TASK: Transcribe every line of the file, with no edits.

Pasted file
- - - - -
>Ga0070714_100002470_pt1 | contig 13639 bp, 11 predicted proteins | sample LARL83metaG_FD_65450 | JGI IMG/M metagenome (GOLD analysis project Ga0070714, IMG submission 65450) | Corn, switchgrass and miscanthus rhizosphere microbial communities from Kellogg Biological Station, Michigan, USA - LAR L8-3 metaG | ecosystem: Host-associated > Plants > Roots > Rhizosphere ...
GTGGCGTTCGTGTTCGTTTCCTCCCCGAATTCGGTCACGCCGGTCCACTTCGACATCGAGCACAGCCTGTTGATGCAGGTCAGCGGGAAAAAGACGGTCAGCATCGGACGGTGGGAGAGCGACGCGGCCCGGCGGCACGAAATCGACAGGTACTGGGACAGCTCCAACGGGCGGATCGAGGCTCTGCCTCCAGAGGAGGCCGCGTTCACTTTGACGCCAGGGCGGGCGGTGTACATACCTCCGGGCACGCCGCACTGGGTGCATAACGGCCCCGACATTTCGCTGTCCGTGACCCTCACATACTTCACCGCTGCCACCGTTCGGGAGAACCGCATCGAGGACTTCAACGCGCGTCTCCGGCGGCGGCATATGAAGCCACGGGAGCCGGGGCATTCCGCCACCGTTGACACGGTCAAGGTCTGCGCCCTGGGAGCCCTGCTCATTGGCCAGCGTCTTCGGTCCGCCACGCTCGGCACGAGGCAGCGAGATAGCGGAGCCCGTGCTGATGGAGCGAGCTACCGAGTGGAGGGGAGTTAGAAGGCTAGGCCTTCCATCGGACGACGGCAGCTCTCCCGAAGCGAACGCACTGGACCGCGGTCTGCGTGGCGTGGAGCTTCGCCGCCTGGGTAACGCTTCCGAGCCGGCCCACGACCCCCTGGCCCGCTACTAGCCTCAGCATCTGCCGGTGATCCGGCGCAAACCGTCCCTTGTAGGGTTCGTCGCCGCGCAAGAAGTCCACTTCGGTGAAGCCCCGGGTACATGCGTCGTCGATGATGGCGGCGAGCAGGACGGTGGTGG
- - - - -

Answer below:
>Ga0070714_100002470_pt1 | contig 13639 bp, 11 predicted proteins | sample LARL83metaG_FD_65450 | JGI IMG/M metagenome (GOLD analysis project Ga0070714, IMG submission 65450) | Corn, switchgrass and miscanthus rhizosphere microbial communities from Kellogg Biological Station, Michigan, USA - LAR L8-3 metaG | ecosystem: Host-associated > Plants > Roots > Rhizosphere ...
GTGGCGTTCGTGTTCGTTTCCTCCCCGAATTCGGTCACGCCGGTCCACTTCGACATCGAGCACAGCCTGTTGATGCAGGTCAGCGGGAAAAAGACGGTCAGCATCGGACGGTGGGAGAGCGACGCGGCCCGGCGGCACGAAATCGACAGGTACTGGGACAGCTCCAACGGGCGGATCGAGGCTCTGCCTCCAGAGGAGGCCGCGTTCACTTTGACGCCAGGGCGGGCGGTGTACATACCTCCGGGCACGCCGCACTGGGTGCATAACGGCCCCGACATTTCGCTGTCCGTGACCCTCACATACTTCACCGCTGCCACCGTTCGGGAGAACCGCATCGAGGACTTCAACGCGCGTCTCCGGCGGCGGCATATGAAGCCACGGGAGCCGGGGCATTCCGCCACCGTTGACACGGTCAAGGTCTGCGCCCTGGGAGCCCTGCTCATTGGCCAGCGTCTTCGGTCCGCCACGCTCGGCACGAGGCAGCGAGATAGCGGAGCCCGTGCTGATGGAGCGAGCTACCGAGTGGAGGGGAGTTAGAAGGCTAGGCCTTCCATCGGACGACGGCAGCTCTCCCGAAGCGAACGCACTGGACCGCGGTCTGCGTGGCGTGGAGCTTCGCCGCCTGGGTAACGCTTCCGAGCCGGCCCACGACCCCCTGGCCCGCTACTAGCCTCAGCATCTGCCGGTGATCCGGCGCAAACCGTCCCTTGTAGGGTTCGTCGCCGCGCAAGAAGTCCACTTCGGTGAAGCCCCGGGTACATGCGTCGTCGATGATGGCGGCGAGCAGGACGGTGGTGG